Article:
The frontrunner in this contest to find my new hobby is riding my new, sleek road bike (built by Handy Andy). I don’t really want to be a competitive cyclist cause let’s face it, hills suck. But I’ve always loved the freedom of riding and the feeling of being environmentally responsible when riding my bike around town. I’m definitely a more functional cyclist than a hardcore speedster, but I do feel quite accomplished after a good 20-minute bike ride to work. I’m slowly feeling more and more comfortable with speeding down a hill, and in turn, my brakes are getting a break from me!

So the jury is still out. But in the meantime, I’m enjoying experimenting with new activities, which is something I haven’t really done in about a decade. Retirement is a beautiful thing!

shootin’ up

March 6, 2011

Most people would be impressed with what I’ve been doing in physical therapy the past few weeks: double- and single-leg squats, lunges, double-leg jumps onto 8-inch steps, ladder drills (eat your heart out, Showdown ladies ;)), running on the treadmill with only 15% of my body weight supported, and even some agility drills that have a faint resemblance to my days as an athlete. But, even with all of this progress, I still feel stuck. No matter how much or how little I do, how thoroughly I warm up, what time of day it is, whether I’m having a good or bad hair-day, or what I ate for breakfast, I still have a nagging pain in my knee that won’t seem to go away. This pain haunts me even in normal daily activities, including climbing stairs, reaching to pick something off the floor, squatting to tie my shoe, and speed-walking to catch the bus, to name a few. Yes, I do have some good days where the pain is minimal or disappears for a few hours. But then it comes back, and it’s not kidding around.

In preparation for my most recent visit with the surgeon, my PT and I sat down and made a list of questions to ask him. The first and most important question was, “What is up with this pain?” And the follow-up: “When will it go away?” I was pretty much spot-on with his response: “It’s probably the arthritis in your knee. Did you see how bad it was in there?” Basically, the damage to my cartilage is “traumatic” arthritis. (I really am a little old lady!) He said it’s possible that the synthetic plugs he used to patch up the cartilage are still healing, and the pain could subside in six months to a year. There’s also the possibility that it won’t go away at all. His solution: either wait it out and see if it gets better or try my hand at injections.

Don’t worry, I’m not trading in my salads and workout clothes for needles and track marks! And fortunately, he wasn’t talking about cortisone injections, which can relieve the pain but can also damage the internal structures in the joint. He was referring to hyaluronic acid injections, which essentially add more cushioning to the knee. The really great thing about this substance is that it won’t damage the joint. The worst it could do is cause some pain at the injection site, which usually dissipates in a few days. And the best it would do is get rid of the pain completely! Um, sign me up!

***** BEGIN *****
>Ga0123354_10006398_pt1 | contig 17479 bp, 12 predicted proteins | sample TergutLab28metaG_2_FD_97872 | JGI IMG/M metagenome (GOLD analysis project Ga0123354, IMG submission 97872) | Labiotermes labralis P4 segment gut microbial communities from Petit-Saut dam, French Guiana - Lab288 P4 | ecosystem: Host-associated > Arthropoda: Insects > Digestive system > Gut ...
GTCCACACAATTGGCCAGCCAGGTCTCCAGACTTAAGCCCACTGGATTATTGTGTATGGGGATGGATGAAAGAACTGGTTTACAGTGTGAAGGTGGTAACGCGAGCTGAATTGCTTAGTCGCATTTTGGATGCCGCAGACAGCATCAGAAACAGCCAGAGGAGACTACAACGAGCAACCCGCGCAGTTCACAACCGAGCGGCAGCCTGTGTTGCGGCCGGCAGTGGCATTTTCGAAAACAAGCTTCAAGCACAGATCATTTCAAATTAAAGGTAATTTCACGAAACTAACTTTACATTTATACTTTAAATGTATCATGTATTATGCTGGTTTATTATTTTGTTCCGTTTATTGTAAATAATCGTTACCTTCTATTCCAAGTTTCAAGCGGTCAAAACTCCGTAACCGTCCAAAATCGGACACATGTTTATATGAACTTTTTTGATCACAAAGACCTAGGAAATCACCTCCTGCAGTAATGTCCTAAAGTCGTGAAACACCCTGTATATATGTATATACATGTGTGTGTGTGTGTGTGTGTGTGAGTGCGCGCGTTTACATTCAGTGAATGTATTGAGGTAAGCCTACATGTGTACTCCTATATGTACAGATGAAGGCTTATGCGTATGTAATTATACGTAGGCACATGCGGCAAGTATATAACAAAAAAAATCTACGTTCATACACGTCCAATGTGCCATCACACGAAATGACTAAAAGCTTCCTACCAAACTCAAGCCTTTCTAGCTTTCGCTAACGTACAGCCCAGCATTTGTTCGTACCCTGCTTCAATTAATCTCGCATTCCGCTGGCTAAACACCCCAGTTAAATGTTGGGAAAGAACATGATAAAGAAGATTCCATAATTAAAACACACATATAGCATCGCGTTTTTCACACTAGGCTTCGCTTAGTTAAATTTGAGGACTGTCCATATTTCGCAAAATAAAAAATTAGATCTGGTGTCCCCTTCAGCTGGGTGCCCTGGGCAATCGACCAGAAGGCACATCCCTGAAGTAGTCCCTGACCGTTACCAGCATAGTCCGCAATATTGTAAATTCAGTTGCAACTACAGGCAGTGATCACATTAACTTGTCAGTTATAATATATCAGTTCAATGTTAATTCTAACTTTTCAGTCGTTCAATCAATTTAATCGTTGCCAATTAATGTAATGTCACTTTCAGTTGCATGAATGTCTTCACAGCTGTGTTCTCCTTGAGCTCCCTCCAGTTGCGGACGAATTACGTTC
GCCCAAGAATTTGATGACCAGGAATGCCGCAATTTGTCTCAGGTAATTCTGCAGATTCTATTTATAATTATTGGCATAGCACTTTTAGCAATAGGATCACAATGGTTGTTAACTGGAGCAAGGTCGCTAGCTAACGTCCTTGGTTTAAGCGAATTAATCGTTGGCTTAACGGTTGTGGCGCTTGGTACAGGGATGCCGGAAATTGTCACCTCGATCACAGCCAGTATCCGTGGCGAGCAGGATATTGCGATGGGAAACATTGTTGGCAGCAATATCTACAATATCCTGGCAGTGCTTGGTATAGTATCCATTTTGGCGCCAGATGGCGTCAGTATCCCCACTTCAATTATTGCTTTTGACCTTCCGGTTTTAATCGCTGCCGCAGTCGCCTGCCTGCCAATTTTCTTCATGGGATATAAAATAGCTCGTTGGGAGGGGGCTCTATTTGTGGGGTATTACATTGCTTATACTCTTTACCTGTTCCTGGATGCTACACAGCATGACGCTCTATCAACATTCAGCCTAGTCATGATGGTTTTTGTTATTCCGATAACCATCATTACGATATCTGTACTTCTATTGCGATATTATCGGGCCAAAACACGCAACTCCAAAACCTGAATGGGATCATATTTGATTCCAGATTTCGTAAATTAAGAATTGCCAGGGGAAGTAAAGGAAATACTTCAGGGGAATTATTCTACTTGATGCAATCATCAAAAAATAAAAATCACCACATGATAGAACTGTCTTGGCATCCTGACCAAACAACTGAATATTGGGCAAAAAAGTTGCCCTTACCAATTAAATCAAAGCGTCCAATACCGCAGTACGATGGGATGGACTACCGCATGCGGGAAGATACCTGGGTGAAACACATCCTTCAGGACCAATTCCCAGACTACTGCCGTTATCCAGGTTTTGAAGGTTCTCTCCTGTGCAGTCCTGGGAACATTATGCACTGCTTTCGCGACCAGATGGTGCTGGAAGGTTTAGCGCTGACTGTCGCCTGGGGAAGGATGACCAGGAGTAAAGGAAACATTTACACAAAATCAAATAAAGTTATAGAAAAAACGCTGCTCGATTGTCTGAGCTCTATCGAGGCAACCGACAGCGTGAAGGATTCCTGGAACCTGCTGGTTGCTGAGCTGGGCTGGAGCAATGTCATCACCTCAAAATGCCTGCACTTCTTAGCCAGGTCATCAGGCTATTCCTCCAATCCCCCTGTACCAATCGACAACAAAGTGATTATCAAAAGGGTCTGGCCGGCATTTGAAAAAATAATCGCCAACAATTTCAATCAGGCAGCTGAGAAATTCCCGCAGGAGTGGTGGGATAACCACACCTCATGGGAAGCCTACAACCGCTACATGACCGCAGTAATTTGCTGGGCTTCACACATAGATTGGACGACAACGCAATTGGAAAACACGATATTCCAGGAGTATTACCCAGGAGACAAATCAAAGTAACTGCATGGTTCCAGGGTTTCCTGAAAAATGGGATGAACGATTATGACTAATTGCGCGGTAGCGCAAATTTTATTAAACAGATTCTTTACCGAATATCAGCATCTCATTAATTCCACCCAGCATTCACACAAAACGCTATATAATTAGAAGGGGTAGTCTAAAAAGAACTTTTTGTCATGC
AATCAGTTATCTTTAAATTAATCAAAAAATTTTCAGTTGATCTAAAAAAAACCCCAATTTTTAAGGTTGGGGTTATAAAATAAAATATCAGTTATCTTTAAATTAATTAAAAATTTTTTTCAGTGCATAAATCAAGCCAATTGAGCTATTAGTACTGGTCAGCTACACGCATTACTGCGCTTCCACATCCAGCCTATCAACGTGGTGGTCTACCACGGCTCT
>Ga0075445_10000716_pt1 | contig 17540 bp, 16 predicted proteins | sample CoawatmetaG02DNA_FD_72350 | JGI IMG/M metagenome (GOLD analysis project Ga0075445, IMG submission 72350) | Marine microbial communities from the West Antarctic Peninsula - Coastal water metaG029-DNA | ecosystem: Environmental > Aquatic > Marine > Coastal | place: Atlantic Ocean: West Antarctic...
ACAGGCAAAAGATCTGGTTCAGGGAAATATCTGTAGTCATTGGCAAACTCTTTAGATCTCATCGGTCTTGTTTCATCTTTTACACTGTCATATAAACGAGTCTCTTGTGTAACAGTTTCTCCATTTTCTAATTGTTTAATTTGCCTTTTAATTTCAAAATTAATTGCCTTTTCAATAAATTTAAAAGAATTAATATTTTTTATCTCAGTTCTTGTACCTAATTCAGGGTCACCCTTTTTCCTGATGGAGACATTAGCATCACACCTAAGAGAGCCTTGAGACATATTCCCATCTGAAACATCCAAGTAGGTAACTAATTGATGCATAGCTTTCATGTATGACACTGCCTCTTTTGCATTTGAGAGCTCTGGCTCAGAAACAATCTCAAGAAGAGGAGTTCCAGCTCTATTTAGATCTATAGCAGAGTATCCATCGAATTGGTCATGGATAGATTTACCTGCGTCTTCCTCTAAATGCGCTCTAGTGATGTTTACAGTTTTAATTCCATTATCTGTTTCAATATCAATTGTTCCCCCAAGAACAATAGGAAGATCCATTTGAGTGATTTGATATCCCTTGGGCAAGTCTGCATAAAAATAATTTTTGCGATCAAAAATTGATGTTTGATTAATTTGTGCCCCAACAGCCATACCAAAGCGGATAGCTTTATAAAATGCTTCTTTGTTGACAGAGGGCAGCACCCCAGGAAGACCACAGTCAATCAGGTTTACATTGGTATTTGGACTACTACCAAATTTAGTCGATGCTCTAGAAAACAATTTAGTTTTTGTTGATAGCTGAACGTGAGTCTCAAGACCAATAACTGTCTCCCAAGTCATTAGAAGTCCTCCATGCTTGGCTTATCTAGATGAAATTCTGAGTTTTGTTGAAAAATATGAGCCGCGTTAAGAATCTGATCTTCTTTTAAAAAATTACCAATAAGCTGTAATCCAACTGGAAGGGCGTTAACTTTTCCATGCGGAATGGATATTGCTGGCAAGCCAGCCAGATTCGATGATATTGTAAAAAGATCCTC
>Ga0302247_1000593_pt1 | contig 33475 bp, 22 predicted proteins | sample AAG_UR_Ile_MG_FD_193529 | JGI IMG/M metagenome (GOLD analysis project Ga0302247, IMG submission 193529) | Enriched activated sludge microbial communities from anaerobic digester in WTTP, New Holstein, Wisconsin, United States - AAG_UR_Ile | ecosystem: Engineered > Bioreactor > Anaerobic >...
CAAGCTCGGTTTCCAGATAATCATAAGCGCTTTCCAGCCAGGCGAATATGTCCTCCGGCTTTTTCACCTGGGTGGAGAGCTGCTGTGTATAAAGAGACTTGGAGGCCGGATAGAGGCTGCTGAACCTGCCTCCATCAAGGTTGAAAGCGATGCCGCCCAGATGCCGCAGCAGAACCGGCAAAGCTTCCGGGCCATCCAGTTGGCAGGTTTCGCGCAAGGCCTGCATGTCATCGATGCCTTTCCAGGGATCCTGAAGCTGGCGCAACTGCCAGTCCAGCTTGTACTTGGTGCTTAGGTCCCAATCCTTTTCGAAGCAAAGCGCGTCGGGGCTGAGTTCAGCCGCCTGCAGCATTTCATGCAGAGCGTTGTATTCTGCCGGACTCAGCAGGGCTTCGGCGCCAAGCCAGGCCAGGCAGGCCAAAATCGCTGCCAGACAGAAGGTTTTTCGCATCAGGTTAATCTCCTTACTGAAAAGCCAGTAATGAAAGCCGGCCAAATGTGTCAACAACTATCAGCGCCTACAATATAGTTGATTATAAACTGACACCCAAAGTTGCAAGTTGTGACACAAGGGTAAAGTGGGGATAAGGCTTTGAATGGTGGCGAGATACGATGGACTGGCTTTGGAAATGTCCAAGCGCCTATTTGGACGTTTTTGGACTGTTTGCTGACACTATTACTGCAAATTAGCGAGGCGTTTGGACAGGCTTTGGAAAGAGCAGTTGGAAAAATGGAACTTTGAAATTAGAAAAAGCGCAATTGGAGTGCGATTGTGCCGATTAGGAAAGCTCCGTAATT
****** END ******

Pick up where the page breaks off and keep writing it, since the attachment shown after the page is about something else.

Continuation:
This substance is usually administered in a series of three injections over three weeks. Hopefully I’ll be shot-up in the next week or two, and after a brief period of required inactivity, I hope to be back on the hard-core road to recovery.

dear jello legs

March 2, 2011

Dear Jello Legs,

I really don’t like it when you follow me to work. You know I’m on my feet all day, and it doesn’t help when you’re tagging along. I know it’s technically not your fault – 120 lunges with five-pound weights followed by two 1-minute sets of forward and backward jumps would imply that you are welcome. But come on! You didn’t completely buckle on me, thankfully, but you’re not exactly what I would call “supportive.” I know I should probably change my PT appointments to after work, and maybe I shouldn’t workout two days in a row, but I didn’t think I would have to jump to that. I admit your company makes me feel accomplished, Jello Legs, but there is an appropriate time and place to stick your jello-y foot in the door. My next PT appointment is Friday morning. Please plan accordingly.

Yours truly,


Cirque de Nazish

February 8, 2011

Around three months post-op, my surgeon cleared me to run. You know, so I’m prepared when I need to “catch the bus.” It’s been about a month, and I haven’t written about this experience yet because the running hadn’t happened … until now! Well, it’s not exactly real running quite yet, but it’s getting pretty close. My PT clinic has a body-weight support system in which you can be strapped into a harness and walk or run over a treadmill with only a percentage of your body weight. Because of the difficulty I have had with single-leg activities (jumping in particular), my PT thought this would be a good option for me so that I could finally start running and feel like somewhat of an athlete again!

Super Woman pose

So, they strapped me up into the harness, hooked me up to the system, lifted about 55% of my body weight (I won’t specify the actual poundage) and pressed the “start” button on the treadmill.


It was amazing! Although it wasn’t “real” running, this was still a very encouraging experience. My body went right back into the fluid motion of running, as if I hadn’t missed a step. The harness did impede my movement a bit, so it felt a little odd not being able to take a full stride, but at least I was moving faster than a mall-walk pace!